The other day, I was doing some work on my computer, and I had a nagging itch on my foot. I scratched the itch, and it felt so great. It led me to think I should discuss why scratching the itch felt so good. So, why does it feel so good to scratch my feet?
It feels good to scratch your feet or any part of your skin because it triggers a chemical response. Scratching triggers mild pain in your skin, and nerve cells tell your brain to release the pain-fighting chemical serotonin. A release of serotonin in your brain makes you feel happier, a brief high.
Some say that an itch is a form of small pain. An itch is technically called, pruritus which scientists believe to be the body’s way to protect the skin and large organs from parasites and dead skin build-up.
Our skin can be seen as our body’s first line of defense against parasites and bacteria. Unlike our large organs protected by our immune system, the skin has to defend itself from constant contact with the outside world.
We have a universal response to itch because it causes low pain signals to our brains which in turn provides relief. When you scratch an itch, specific cells advise your brain to send a chemical response. Serotonin is responsible for that moment of relief you feel as soon as you start scratching your itch.
Read on to learn more about why it feels so good to scratch your feet and how you can avoid itching, scratching, and damaging your skin.
Why Does It Feel so Good to Scratch My Feet?
The medical term for itchiness is pruritus, which is caused by an irritating sensation on your skin. This sensation can occur anywhere on your body, but some more than others.
Your feet are prone to itchiness or pruritus because it is constantly exposed to conditions for a prolonged period of time. Itchy feet is normally nothing to concern yourself with; however, it may be a symptom of an underlying skin condition.
So why does it feel so good to scratch my feet? As mentioned earlier, when you scratch an itch, your body releases serotonin into the brain, which gives you a brief moment of pleasure. The serotonin is meant to offset the minor pain of the itch.
The problem with continued scratching is that often, after you finish scratching and the feel-good serotonin dies down, the itch comes back, possibly even stronger! This can be visualized as a train going so fast around a corner, and it jumps the tracks.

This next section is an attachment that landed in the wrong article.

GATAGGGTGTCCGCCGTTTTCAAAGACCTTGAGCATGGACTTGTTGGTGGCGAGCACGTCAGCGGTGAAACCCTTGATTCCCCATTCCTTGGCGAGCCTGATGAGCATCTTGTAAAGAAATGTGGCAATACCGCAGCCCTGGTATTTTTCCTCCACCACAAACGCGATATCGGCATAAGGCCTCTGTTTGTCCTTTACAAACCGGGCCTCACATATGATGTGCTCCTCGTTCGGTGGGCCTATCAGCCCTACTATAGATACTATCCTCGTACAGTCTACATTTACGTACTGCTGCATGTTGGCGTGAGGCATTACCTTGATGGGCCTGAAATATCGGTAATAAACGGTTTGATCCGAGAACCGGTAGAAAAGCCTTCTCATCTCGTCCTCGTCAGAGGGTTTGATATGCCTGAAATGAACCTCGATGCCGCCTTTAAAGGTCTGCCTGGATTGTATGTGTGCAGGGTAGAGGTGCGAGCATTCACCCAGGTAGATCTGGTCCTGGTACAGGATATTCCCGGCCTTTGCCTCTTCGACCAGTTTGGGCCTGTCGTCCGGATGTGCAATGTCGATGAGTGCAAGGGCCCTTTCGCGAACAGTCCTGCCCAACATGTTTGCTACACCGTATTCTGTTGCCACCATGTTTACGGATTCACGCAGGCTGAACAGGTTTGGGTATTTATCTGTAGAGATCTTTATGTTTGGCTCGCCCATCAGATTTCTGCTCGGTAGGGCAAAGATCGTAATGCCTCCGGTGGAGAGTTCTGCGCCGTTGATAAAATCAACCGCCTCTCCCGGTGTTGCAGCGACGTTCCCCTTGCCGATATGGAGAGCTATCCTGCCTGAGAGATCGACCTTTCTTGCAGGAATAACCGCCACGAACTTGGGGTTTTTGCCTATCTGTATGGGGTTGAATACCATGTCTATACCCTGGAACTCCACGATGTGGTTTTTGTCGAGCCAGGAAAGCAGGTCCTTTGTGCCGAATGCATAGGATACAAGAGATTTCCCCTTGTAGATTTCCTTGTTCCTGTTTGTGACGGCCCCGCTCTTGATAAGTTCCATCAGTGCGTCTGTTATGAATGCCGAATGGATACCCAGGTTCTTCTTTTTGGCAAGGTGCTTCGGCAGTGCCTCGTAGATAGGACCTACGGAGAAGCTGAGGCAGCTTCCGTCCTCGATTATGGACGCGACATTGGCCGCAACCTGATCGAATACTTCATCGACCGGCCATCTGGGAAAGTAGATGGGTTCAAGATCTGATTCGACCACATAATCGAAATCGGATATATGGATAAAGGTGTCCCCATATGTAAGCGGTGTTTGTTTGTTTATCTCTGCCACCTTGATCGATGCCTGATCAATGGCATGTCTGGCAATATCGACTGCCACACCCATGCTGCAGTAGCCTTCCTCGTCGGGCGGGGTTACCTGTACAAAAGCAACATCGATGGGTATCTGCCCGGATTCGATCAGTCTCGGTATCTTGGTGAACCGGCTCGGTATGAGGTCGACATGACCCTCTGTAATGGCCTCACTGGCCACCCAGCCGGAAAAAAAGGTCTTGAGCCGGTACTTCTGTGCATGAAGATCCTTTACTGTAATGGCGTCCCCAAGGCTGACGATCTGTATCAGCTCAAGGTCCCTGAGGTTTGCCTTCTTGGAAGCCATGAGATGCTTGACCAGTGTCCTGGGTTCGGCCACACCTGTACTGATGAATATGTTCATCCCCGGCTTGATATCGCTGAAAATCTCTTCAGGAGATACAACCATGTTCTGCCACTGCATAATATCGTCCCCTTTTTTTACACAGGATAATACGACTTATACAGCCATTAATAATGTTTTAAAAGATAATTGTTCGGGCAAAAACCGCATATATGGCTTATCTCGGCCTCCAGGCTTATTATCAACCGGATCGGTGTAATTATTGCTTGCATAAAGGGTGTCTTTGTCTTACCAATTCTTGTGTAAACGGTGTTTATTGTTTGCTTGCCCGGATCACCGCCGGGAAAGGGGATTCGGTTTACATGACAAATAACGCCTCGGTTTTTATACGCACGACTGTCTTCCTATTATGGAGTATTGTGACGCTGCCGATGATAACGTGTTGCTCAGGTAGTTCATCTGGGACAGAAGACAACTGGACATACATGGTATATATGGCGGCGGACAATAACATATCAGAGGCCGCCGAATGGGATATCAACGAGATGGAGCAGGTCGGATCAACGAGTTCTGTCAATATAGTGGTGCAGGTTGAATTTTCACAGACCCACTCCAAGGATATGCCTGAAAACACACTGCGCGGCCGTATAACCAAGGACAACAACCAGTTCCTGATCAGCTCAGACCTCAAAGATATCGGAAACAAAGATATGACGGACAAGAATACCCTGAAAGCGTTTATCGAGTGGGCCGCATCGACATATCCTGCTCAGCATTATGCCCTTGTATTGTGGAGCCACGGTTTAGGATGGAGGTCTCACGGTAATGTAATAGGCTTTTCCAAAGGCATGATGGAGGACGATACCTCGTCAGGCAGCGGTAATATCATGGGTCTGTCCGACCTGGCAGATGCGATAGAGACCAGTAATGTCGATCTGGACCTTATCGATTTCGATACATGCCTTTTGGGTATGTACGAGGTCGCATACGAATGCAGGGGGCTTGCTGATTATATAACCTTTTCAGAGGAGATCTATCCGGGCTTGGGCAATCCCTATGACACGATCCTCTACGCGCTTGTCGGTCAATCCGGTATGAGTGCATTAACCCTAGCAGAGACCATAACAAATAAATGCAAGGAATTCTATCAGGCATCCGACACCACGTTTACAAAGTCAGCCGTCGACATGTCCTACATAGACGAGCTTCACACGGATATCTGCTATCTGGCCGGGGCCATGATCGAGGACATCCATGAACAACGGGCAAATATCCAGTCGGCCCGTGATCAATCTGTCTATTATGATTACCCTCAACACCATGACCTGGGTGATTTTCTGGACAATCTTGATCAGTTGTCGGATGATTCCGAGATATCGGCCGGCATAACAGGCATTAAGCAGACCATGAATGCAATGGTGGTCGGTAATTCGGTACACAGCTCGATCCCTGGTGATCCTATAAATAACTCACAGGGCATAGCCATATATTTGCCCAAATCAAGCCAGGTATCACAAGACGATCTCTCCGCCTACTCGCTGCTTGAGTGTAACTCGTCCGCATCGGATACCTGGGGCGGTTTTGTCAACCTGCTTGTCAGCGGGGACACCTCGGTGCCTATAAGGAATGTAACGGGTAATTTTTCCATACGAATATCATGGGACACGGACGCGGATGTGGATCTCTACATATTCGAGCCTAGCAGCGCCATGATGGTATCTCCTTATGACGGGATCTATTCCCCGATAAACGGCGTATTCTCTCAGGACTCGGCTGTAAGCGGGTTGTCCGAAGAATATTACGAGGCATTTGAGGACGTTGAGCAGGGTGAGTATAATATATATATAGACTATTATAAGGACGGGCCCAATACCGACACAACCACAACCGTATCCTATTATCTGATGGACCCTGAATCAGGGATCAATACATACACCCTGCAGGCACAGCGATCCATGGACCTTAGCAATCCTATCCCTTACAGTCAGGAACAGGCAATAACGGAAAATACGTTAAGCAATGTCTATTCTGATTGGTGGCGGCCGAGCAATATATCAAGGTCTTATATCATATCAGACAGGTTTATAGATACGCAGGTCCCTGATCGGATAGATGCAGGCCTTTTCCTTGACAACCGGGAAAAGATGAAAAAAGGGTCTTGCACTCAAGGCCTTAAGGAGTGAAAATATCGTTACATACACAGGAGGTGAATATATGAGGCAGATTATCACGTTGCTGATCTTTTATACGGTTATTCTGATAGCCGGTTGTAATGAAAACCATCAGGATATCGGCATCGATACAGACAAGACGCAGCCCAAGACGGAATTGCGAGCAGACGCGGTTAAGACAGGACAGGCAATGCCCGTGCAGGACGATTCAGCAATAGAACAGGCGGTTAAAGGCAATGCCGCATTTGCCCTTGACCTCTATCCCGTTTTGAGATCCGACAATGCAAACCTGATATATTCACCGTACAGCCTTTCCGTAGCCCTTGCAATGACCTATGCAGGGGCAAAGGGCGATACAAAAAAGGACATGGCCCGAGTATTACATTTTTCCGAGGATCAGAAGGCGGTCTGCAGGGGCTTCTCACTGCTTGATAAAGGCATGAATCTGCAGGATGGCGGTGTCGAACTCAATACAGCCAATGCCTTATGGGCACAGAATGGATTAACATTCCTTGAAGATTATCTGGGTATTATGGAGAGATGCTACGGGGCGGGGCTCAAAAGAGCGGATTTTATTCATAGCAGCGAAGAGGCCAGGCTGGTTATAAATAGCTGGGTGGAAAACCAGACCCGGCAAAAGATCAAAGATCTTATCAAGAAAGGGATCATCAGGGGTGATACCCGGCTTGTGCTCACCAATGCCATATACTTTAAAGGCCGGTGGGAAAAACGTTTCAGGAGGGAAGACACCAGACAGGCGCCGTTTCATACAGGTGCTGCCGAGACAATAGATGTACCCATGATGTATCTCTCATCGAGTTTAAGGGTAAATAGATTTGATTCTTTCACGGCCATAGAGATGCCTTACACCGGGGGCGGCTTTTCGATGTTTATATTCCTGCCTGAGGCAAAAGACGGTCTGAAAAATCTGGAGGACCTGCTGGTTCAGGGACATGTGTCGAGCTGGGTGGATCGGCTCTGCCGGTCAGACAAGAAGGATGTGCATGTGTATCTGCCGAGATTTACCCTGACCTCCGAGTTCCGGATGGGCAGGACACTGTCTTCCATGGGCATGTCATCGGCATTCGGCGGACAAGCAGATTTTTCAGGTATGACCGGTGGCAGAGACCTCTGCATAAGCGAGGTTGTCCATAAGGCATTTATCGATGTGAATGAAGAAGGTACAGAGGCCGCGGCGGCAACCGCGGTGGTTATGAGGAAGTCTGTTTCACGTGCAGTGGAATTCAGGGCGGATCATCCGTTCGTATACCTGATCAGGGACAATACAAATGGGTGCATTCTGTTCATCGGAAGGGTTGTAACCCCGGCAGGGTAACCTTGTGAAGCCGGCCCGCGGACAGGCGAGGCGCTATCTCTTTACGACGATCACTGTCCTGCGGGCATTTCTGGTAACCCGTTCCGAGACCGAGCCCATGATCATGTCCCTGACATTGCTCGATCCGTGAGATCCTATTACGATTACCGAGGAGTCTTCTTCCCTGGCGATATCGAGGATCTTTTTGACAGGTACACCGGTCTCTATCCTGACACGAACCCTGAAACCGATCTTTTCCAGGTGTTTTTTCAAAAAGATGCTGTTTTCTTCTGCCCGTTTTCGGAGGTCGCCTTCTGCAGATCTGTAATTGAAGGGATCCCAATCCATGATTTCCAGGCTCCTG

The release of serotonin gives pleasure and feels so good, but it jumps the tracks leading to more and often worse itching. This is also referred to as the vicious itch-scratch cycle.
The below video sums up nicely why it feels so darn good to scratch an itch:
Itchy Feet and Skin Conditions
Itchy feet are commonly due to situations that expose your feet for a period of time. Though some situations are normal, prolonged exposure tends to breed parasites and fungi.
Conditions such as:
- High moisture
- Irritants when you walk barefoot
- Infectious bacteria
- Dry environments
These conditions often give bacteria room to grow and breed which then leads to skin conditions. There are a number of diseases, skin conditions, and irritants that can cause itchy feet.
There are several medical conditions that can cause the itchiness of your feet due to the increase of your body’s production of the neurotransmitter serotonin. Diseases such as liver disease, cancer, kidney disease, cholestasis, and peripheral neuropathy often cause itchy feet.
Despite these diseases being the cause for your itchy feet are less common, they should not be ignored.
A more common cause of itchy feet is skin conditions. When suffering from pruritus for a lengthy period of time, it’s common for people to think it is an allergic reaction to something. It is a common idea, and you are not alone. The itchiness of your feet is almost always due to your body trying to prevent any bacteria or parasite from taking over. As a natural defense, we scratch.
An example of a common skin condition is allergic contact dermatitis. Though there are three types of contact dermatitis, this strain develops when you are exposed to foreign substances. The body then releases inflammatory chemicals that make your feet itchy and irritated.
They are often caused by:
- Laundry detergent,
- Jewelry made from nickel and gold,
- Chemical cosmetics or skincare products,
- Latex, and
- Irritating, scratchy fabrics (used for socks or bedding) such as polyester or wool.
Athlete’s Foot or tinea pedis is a common infectious fungal infection that affects the skin on your feet. It sometimes spreads to your toenails and hands. Though it isn’t a serious skin condition, it can be difficult to cure, especially if you are suffering from diabetes or have a weaker immune system.